Date of Award
Master of Arts (MA)
Communication, Technology, and Society
Jones, Karyn O
Linvill , Darren L
Scott , D. Travers
The state of healthcare in the United States is changing. Amidst this change, there is a debate as to whether health is a public good or if health is a private matter. This change and debate challenges health professionals to rethink the way we go about planning health interventions to better address the many public health issues looming the general population today. The recent rise of obesity and at-risk weight in the United States is a major epidemic that has yet to be resolved. There are many approaches to addressing weight management and for many, public health campaigns have not supported lasting behavioral change. Some have looked to the online scale and contracted the support services of popular commercial weight-loss programs for help attaining an ideal weight. Commercial diet and weight-loss programs such as Weight Watchers and Jenny Craig have integrated new media into their communication strategy. These programs have the capacity to support the needs of a wide range of participants while providing customized support through a variety of media. This study focuses on how commercial weight-loss programs use Twitter to facilitate support.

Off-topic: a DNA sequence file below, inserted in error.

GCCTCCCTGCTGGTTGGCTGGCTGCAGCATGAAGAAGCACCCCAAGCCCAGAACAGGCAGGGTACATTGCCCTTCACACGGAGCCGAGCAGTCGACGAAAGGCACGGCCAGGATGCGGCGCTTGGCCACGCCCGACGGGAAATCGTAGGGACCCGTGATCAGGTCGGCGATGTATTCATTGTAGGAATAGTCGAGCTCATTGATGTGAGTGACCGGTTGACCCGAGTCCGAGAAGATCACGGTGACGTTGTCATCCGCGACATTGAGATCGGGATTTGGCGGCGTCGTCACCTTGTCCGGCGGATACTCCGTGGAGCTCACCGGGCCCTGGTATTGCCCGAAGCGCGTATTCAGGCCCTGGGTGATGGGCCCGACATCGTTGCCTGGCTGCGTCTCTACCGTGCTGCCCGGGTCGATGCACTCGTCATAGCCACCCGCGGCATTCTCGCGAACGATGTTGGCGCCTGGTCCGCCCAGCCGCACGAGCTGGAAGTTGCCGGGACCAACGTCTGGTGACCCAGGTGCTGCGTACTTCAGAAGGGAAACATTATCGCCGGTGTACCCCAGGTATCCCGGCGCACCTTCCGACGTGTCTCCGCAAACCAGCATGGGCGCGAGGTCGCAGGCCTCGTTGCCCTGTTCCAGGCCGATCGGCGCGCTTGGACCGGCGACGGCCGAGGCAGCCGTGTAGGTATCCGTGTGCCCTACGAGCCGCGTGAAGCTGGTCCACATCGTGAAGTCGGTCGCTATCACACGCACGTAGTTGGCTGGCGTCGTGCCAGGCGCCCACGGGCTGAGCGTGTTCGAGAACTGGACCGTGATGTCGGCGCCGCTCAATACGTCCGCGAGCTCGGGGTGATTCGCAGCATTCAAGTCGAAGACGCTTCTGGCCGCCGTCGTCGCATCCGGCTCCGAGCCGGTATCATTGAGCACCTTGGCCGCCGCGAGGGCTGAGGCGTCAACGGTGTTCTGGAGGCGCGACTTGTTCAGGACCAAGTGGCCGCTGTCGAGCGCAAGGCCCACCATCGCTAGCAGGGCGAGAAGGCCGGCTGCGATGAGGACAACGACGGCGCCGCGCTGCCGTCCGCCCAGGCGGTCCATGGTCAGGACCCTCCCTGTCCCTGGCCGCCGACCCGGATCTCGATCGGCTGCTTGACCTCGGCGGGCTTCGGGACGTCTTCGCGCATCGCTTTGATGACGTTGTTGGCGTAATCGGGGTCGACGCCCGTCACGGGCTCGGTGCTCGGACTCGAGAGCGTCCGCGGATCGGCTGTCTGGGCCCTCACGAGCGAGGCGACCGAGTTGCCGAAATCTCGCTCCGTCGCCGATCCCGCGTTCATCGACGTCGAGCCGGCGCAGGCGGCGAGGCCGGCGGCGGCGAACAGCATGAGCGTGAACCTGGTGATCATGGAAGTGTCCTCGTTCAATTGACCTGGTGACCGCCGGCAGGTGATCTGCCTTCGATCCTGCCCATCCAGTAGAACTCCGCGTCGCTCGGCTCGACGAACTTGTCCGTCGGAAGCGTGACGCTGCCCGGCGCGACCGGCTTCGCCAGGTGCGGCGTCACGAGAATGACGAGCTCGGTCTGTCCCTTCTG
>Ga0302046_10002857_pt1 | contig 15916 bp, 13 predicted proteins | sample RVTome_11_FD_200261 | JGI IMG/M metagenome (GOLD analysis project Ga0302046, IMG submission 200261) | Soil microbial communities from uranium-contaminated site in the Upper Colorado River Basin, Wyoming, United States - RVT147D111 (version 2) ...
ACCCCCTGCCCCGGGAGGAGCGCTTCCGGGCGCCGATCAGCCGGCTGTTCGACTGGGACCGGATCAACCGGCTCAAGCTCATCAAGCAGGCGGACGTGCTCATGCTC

This study seeks to better understand how three major commercial weight-loss programs use Twitter as a starting point for future research discovering industry best practices. Through analysis using an adapted version of the Social Support Behavioral Codes (SSBC) - originally employed by Curtron's and Surh (1992) - this study was able to make sense of commercial weight-loss program Twitter use. The results of a content analysis of program tweets (n=1,172) show potential for Twitter to be a valuable tool when integrated into health campaigns. Results also show that commercial weight-loss programs were able to provide all five major themes of support described in the SSBC. Informational support and network support were the predominant themes used by the programs, but the programs did not use the themes of support the same way. The results reported from this analysis make way for future studies in the effectiveness of commercial weight-loss program support. Eventually, these findings will lead to greater practical application of best practices for providing support to those suffering from various diseases using Twitter.
Arbogast, Sarah, "140 CHARACTERS TO SKINNY: SOCIAL SUPPORT PROVIDED BY COMMERCIAL WEIGHT-LOSS PROGRAMS VIA TWITTER" (2013). All Theses. 1586.